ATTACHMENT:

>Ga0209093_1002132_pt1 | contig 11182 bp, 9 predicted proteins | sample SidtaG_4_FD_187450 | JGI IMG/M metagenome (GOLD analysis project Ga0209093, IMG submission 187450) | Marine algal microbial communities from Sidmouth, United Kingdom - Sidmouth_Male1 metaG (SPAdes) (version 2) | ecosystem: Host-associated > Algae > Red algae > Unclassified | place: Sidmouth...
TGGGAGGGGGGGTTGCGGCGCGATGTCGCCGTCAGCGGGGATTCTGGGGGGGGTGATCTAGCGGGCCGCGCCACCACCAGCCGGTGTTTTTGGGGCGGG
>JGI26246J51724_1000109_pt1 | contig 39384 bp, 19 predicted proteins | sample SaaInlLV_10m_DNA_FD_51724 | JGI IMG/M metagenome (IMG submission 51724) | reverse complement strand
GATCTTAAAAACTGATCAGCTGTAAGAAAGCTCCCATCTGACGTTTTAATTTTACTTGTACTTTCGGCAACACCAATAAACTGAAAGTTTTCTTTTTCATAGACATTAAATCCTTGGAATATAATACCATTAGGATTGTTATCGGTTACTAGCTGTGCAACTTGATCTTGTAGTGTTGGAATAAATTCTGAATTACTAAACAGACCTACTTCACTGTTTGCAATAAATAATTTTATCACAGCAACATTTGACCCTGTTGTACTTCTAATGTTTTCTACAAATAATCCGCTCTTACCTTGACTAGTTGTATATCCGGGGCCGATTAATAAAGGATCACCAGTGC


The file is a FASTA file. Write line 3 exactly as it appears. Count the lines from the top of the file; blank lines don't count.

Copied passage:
>JGI26246J51724_1000109_pt1 | contig 39384 bp, 19 predicted proteins | sample SaaInlLV_10m_DNA_FD_51724 | JGI IMG/M metagenome (IMG submission 51724) | reverse complement strand